– Focusing: this is a method which helps clients to lead their thoughts to their bodily felt experiences, it gives deeper experiences and is a part of 75 % of positive sessions.

– Generic techniques and practices:

• Contracting and boundaries: it is a good idea with a contract and clear limits but is it not related to outcome, but the fact that the therapist is ready to do something extra is an important predictor for positive outcome.

• Therapist ‘response model’:

o Listening: to be listen to are assessed to be one of the most important factors from therapy by clients as it strengthens the therapeutic alliance. Some clients finds it frustrating if there is to much silence, therefore must the therapist be active while listening.

o Paraphrasing: to repeat the meaning of what the other says. Is a frequently used technique and it is very helpful.

o Encouragement: To encourage hope in the client has a positive effect, it is valuable for the client and it strengthens the therapeutic alliance.

o Asking questions: to ask questions is frequently used but is not assessed to help much by clients.

o Guidance and advice: if the therapist comes with good advices it can be helpful, be experienced as sensitivity and accept and be a god predicator for positive outcome.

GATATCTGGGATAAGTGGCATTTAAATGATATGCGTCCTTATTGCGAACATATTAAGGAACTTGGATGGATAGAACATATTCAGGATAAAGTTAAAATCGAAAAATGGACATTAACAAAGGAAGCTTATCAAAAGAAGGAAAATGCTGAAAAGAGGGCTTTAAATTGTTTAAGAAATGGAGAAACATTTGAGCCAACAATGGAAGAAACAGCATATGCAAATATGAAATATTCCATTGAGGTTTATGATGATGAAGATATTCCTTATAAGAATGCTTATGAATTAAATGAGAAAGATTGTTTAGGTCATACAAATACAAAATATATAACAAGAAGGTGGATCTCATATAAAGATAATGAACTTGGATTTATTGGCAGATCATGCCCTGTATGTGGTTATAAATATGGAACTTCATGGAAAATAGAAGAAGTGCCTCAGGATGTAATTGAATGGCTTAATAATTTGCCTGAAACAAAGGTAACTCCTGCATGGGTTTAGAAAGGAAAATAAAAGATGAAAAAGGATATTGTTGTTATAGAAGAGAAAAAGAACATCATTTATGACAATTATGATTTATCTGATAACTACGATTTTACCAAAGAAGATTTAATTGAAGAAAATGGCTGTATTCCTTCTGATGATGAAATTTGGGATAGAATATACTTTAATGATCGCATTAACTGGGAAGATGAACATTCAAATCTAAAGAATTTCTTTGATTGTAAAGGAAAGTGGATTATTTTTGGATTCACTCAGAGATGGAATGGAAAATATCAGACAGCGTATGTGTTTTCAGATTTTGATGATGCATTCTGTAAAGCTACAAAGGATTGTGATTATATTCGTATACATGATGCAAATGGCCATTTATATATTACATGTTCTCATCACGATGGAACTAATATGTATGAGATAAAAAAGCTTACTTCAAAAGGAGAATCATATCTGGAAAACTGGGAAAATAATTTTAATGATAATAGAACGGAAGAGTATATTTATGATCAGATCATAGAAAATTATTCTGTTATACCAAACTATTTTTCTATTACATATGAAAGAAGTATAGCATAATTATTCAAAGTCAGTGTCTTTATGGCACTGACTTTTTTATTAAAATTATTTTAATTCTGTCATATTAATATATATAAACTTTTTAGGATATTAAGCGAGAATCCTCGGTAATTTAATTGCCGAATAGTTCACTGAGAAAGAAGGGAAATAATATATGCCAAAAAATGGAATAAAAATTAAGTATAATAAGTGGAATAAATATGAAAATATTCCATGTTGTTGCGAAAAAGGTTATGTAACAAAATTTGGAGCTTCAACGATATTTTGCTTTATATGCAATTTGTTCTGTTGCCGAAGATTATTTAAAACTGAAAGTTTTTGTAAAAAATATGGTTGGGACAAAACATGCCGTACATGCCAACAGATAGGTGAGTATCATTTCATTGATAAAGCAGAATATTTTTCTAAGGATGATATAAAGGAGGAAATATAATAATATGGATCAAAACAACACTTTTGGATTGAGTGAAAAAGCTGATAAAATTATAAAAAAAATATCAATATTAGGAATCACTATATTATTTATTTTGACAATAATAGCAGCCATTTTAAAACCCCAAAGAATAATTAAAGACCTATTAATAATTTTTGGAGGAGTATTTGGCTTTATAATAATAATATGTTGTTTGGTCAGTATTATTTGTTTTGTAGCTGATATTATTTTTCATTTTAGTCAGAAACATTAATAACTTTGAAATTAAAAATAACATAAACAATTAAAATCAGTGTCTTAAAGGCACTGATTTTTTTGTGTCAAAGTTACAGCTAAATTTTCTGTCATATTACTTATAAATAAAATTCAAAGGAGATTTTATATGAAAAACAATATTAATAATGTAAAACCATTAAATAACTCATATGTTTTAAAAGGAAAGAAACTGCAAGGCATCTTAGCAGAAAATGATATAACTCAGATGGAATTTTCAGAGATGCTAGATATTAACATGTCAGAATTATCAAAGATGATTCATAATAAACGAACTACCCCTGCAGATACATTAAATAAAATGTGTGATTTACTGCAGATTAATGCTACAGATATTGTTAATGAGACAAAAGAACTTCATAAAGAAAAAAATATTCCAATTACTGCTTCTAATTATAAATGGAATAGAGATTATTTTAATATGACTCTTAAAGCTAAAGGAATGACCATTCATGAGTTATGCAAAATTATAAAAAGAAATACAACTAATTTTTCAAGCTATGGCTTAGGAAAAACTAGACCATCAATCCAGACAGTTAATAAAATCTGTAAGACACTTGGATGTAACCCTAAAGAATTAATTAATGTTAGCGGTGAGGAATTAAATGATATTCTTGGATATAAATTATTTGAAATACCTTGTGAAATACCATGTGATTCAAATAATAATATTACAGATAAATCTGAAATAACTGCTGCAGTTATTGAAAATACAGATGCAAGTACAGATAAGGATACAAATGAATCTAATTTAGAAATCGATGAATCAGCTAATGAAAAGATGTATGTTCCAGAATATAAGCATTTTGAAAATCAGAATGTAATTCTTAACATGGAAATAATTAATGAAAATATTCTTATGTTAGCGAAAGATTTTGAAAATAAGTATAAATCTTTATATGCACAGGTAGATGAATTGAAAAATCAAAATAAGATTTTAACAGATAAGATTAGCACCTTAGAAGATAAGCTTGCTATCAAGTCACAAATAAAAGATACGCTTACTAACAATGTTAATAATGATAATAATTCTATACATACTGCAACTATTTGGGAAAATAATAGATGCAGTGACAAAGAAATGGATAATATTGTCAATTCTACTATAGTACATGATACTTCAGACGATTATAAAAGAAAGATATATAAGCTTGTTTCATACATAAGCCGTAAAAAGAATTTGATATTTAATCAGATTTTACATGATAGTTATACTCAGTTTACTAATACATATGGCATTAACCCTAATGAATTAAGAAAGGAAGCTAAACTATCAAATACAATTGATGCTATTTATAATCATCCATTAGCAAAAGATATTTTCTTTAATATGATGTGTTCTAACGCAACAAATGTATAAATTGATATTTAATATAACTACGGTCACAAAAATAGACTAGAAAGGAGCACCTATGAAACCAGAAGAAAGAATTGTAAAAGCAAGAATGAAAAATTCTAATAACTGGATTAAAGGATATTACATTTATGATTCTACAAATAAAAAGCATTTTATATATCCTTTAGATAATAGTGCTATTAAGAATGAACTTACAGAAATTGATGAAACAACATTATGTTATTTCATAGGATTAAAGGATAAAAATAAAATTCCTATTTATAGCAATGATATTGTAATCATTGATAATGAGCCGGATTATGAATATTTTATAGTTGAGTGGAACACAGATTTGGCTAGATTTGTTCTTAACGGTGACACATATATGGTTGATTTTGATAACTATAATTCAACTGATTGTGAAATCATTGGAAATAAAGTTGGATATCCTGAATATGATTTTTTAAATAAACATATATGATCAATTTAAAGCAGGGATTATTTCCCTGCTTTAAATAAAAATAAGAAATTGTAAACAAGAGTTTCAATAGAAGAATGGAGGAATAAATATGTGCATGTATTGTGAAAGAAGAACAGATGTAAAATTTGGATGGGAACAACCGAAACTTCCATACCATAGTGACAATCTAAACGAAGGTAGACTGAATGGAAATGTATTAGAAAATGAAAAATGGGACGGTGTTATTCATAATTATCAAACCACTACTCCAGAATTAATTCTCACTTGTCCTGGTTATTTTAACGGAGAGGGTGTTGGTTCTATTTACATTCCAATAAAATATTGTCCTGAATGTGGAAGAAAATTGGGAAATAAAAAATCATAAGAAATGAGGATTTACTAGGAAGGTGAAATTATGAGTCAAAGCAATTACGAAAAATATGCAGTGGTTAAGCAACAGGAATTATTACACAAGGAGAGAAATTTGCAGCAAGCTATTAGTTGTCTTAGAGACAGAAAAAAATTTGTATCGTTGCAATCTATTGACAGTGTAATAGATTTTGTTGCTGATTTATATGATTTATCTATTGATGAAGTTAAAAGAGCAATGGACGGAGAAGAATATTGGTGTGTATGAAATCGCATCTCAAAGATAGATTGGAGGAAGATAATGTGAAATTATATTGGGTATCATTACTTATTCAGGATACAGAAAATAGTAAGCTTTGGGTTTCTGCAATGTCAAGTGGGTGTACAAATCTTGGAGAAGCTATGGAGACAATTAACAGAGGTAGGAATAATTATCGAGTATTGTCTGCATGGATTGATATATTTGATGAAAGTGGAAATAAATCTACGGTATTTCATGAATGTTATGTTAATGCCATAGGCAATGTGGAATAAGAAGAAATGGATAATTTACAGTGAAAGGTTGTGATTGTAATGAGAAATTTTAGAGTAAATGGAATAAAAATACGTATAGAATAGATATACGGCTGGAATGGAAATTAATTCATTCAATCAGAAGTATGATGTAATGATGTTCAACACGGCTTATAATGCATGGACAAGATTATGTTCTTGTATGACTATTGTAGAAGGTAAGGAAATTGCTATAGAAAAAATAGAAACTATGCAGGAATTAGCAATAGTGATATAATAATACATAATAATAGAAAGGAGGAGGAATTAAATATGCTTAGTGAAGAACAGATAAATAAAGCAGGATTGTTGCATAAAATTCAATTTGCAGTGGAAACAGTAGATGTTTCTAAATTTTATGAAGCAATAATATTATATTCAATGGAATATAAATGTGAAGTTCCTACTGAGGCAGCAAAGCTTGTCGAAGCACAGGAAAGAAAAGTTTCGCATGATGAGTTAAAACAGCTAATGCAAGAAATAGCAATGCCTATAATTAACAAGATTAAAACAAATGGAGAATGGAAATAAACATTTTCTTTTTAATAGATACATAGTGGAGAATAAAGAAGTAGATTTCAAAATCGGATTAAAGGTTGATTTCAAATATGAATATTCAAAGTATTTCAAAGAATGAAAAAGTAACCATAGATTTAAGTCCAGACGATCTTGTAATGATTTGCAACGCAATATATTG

o Touch: can give many different outcome but can strengthens the therapeutic alliance and the feelings of accept and nurture.

• Homework assignments: the quality of homework is related with a better outcome, especially if the client understands why it can help. The causality between homework and outcome have not yet been shown. To write about emotional experiences decreases psychological distress and works as good as talking about it with the therapist.

• Feedback on client progress: a system of questionnaires that measures if the client is on-track and warns the therapist with a green, orange or red poster. The system can discover clients close to drop-out before it happens. It has most effect for vulnerable clients.

• Manualisation: to practice after a guided manual neither worsen or improve therapy.

• Telephone- and internet-based interventions: despite the fact that non-verbal communication is assessed to be the most important element in strengthening of the therapeutic alliance, telephone- and internet-based interventions have not a worse alliance and gives as good results as face-to-face therapy.